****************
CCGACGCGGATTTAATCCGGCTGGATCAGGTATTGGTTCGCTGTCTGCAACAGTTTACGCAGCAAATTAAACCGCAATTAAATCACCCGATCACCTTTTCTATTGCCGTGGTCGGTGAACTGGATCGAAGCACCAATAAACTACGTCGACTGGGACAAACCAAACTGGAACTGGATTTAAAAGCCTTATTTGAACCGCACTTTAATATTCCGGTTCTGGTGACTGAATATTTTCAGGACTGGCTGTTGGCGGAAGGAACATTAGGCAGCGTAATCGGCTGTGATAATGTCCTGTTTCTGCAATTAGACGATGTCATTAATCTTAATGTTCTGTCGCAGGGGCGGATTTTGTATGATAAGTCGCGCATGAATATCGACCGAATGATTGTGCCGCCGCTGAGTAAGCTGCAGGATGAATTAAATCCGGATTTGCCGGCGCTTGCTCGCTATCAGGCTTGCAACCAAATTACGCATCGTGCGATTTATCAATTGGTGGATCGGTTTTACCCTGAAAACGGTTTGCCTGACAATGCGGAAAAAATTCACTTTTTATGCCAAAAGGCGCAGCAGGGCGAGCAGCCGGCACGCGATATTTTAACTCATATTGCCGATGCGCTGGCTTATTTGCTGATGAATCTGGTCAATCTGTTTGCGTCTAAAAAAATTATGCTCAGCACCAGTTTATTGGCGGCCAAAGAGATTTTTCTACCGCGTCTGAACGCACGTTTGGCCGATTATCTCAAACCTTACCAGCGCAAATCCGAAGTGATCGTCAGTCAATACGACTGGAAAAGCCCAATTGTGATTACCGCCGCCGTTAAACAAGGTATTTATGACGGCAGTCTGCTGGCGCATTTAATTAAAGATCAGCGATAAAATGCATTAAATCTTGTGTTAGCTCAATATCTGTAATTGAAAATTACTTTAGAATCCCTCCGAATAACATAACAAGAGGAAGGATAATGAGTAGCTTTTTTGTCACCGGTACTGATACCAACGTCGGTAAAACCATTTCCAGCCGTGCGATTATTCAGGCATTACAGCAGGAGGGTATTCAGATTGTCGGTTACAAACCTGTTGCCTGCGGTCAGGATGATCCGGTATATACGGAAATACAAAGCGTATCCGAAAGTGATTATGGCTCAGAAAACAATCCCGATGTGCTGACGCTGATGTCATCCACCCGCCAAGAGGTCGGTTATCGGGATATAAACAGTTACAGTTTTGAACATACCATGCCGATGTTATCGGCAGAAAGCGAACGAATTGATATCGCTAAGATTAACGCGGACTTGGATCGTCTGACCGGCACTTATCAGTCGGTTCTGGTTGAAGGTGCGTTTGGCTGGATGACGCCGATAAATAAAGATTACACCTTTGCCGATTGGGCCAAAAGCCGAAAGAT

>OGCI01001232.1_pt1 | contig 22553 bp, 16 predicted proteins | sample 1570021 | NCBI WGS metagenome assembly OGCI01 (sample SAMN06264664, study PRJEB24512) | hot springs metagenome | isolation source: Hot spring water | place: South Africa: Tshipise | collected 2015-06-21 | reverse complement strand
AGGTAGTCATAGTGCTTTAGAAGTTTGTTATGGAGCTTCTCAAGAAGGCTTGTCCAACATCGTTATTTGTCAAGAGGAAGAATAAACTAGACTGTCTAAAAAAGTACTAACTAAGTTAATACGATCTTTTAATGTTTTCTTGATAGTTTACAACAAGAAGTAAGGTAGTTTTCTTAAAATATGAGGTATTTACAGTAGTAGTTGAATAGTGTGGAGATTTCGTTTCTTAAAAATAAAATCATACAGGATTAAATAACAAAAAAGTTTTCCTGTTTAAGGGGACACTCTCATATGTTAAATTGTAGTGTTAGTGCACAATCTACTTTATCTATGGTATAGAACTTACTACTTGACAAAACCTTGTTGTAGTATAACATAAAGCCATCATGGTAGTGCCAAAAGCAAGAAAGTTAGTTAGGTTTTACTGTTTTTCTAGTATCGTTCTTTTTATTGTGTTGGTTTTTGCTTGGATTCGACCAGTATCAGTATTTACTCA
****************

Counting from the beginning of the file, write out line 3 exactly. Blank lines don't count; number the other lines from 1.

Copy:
AGGTAGTCATAGTGCTTTAGAAGTTTGTTATGGAGCTTCTCAAGAAGGCTTGTCCAACATCGTTATTTGTCAAGAGGAAGAATAAACTAGACTGTCTAAAAAAGTACTAACTAAGTTAATACGATCTTTTAATGTTTTCTTGATAGTTTACAACAAGAAGTAAGGTAGTTTTCTTAAAATATGAGGTATTTACAGTAGTAGTTGAATAGTGTGGAGATTTCGTTTCTTAAAAATAAAATCATACAGGATTAAATAACAAAAAAGTTTTCCTGTTTAAGGGGACACTCTCATATGTTAAATTGTAGTGTTAGTGCACAATCTACTTTATCTATGGTATAGAACTTACTACTTGACAAAACCTTGTTGTAGTATAACATAAAGCCATCATGGTAGTGCCAAAAGCAAGAAAGTTAGTTAGGTTTTACTGTTTTTCTAGTATCGTTCTTTTTATTGTGTTGGTTTTTGCTTGGATTCGACCAGTATCAGTATTTACTCA